CRUGER, WILLIAM R.
CRUGER, WILLIAM R. (1840–1882). William R. Cruger, frontier sheriff, the sonof Nicholas and Elizabeth (Robert) Cruger, was born on May 30, 1840, at Albany, Georgia. He moved to Shackelford County, Texas, in 1874, assisted in the county's organization, and named the county seat Albany for his birthplace. Fort Griffin was then a thriving town and had become a rendezvous for outlaws, thieves, and other desperate characters. In 1876 John M. Larnqv was elected sheriff and appointed Cruger deputy sheriff. Early in 1877, in an attempt to restore order in a Fort Griffin saloon, Cruger participated in a gunfight in which three men were killed and he and the county attorney were wounded. Larn resigned, and Cruger was appointed his successor on April 20, 1877. His jurisdiction over thirteen unorganized Texas counties extended to the New Mexico line. Acting on a warrant from the Albany court, Cruger arrested Larn, who on the night of his arrest, June 23, 1878, was shot and killed in an Albany jail, presumably by members of the Fort Griffin Vigilance Committee. This was the last vigilante killing in the county. Cruger was reelected sheriff and served until his resignation on July 20, 1880, when the commissioners' court passed a resolution attesting to his courage and fearlessness as a law officer and declaring that the thanks of the citizens of the western frontier were due him for ridding the frontier of lawless characters. Cruger was married to Mary R. Boynton; they had one child. On May 29, 1882, while serving as city marshal of Princeton, Tennessee, Cruger was shot and killed by a drunken prisoner whom he had failed to search. He was buried in Albany, Georgia.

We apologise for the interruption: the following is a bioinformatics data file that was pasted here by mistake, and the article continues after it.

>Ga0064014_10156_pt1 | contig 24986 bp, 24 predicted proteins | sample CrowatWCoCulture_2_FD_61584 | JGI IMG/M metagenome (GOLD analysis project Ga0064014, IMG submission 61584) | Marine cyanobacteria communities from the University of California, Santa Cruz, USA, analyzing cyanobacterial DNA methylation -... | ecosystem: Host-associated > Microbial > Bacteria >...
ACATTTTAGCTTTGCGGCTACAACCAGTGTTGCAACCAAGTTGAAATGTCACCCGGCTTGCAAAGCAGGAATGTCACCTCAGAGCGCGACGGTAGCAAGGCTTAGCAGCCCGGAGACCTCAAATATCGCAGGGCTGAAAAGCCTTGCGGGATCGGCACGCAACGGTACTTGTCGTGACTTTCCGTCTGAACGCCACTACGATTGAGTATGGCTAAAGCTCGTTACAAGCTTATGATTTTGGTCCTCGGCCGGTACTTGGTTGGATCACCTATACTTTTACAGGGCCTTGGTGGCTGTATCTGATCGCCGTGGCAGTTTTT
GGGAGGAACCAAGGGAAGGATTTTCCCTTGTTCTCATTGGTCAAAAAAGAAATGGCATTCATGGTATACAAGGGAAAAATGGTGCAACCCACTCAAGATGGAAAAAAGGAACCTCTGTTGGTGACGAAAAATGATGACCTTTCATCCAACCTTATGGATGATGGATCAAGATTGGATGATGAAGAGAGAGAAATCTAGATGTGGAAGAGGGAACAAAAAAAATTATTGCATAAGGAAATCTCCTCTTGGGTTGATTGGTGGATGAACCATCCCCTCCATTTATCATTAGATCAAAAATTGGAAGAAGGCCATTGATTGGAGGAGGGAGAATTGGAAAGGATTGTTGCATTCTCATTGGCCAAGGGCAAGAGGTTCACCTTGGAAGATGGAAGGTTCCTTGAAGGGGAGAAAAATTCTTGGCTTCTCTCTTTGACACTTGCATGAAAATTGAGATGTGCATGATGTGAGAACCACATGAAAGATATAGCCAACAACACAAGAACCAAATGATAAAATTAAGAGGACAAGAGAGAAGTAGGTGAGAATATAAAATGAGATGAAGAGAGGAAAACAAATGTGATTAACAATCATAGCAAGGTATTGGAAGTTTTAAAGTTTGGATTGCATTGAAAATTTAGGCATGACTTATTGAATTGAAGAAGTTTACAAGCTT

Dallas Herald, January 27, 1977. J. R. Webb, "Henry Herron, Pioneer and Peace Officer during Fort Griffin Days," West Texas Historical Association Year Book 20 (1944).
The following, adapted from the Chicago Manual of Style, 15th edition, is the preferred citation for this article.J. R. Webb, "CRUGER, WILLIAM R.," Handbook of Texas Online (http://www.tshaonline.org/handbook/online/articles/fcr39), accessed December 18, 2013. Published by the Texas State Historical Association.